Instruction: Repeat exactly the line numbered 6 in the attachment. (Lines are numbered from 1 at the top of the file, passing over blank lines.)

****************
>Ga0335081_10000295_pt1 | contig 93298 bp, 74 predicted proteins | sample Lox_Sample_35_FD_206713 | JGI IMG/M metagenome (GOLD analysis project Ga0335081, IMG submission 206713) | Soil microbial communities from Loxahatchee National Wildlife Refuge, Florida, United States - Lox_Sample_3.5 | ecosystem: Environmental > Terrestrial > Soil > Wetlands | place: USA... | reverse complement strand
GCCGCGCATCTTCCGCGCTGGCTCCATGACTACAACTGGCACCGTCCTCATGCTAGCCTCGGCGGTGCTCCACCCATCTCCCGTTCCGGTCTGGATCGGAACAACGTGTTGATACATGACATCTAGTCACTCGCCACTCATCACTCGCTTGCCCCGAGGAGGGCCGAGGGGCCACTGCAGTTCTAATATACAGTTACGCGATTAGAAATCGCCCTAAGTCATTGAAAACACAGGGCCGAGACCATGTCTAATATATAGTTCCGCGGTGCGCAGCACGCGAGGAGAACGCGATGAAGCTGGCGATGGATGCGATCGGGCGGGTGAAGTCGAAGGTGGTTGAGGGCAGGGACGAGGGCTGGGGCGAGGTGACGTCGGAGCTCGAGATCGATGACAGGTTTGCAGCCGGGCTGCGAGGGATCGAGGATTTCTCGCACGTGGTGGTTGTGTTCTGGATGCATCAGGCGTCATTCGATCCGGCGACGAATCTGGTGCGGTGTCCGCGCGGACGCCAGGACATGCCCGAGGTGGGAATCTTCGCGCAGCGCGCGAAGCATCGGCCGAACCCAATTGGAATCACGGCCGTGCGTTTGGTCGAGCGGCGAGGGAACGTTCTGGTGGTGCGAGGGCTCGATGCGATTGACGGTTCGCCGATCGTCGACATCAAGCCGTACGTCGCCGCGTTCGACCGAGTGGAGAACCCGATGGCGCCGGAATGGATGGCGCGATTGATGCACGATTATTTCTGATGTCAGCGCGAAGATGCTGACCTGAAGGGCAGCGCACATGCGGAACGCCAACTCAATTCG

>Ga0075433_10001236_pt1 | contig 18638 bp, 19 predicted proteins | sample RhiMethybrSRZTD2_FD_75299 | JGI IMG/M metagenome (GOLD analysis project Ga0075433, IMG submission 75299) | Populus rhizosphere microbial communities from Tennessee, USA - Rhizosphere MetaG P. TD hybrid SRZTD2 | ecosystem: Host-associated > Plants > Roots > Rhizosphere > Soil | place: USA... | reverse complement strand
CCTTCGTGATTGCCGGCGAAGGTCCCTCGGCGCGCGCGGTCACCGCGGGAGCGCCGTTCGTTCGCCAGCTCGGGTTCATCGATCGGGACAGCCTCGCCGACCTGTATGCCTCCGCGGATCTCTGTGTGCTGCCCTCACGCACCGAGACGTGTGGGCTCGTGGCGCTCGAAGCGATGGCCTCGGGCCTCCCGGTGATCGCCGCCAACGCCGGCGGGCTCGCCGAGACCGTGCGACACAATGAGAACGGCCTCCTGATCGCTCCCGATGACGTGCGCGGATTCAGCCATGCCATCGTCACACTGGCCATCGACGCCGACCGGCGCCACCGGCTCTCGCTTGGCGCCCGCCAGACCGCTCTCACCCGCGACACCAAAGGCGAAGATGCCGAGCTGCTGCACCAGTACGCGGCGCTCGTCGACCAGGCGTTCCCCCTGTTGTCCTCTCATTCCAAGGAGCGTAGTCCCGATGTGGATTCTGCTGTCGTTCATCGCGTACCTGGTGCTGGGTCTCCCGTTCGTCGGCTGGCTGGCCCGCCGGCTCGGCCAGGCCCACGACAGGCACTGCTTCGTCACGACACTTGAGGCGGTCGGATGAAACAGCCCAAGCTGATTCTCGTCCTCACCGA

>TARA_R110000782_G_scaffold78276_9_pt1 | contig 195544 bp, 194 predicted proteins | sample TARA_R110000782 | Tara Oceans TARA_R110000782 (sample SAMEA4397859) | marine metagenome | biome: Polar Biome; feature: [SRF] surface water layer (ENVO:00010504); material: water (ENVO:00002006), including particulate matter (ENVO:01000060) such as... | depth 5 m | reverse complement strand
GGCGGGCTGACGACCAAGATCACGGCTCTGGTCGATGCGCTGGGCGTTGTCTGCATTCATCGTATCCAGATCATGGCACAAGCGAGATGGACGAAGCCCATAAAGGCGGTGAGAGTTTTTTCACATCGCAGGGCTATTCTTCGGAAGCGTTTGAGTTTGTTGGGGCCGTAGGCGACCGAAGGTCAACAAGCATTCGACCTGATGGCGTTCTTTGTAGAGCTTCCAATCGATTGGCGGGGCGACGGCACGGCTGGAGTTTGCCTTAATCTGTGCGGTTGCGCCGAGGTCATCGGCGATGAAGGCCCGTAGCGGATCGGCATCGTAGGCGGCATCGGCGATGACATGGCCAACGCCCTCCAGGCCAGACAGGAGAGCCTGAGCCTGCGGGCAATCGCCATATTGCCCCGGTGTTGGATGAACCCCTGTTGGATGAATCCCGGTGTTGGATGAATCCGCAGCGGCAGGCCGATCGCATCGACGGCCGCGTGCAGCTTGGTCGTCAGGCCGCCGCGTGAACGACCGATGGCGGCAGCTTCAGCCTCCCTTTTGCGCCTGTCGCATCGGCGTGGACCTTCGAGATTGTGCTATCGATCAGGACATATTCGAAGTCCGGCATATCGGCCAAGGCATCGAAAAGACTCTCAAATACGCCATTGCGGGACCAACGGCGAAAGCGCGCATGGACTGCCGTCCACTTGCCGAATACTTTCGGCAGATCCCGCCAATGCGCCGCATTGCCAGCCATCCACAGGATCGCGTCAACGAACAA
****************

GGCGGGCTGACGACCAAGATCACGGCTCTGGTCGATGCGCTGGGCGTTGTCTGCATTCATCGTATCCAGATCATGGCACAAGCGAGATGGACGAAGCCCATAAAGGCGGTGAGAGTTTTTTCACATCGCAGGGCTATTCTTCGGAAGCGTTTGAGTTTGTTGGGGCCGTAGGCGACCGAAGGTCAACAAGCATTCGACCTGATGGCGTTCTTTGTAGAGCTTCCAATCGATTGGCGGGGCGACGGCACGGCTGGAGTTTGCCTTAATCTGTGCGGTTGCGCCGAGGTCATCGGCGATGAAGGCCCGTAGCGGATCGGCATCGTAGGCGGCATCGGCGATGACATGGCCAACGCCCTCCAGGCCAGACAGGAGAGCCTGAGCCTGCGGGCAATCGCCATATTGCCCCGGTGTTGGATGAACCCCTGTTGGATGAATCCCGGTGTTGGATGAATCCGCAGCGGCAGGCCGATCGCATCGACGGCCGCGTGCAGCTTGGTCGTCAGGCCGCCGCGTGAACGACCGATGGCGGCAGCTTCAGCCTCCCTTTTGCGCCTGTCGCATCGGCGTGGACCTTCGAGATTGTGCTATCGATCAGGACATATTCGAAGTCCGGCATATCGGCCAAGGCATCGAAAAGACTCTCAAATACGCCATTGCGGGACCAACGGCGAAAGCGCGCATGGACTGCCGTCCACTTGCCGAATACTTTCGGCAGATCCCGCCAATGCGCCGCATTGCCAGCCATCCACAGGATCGCGTCAACGAACAA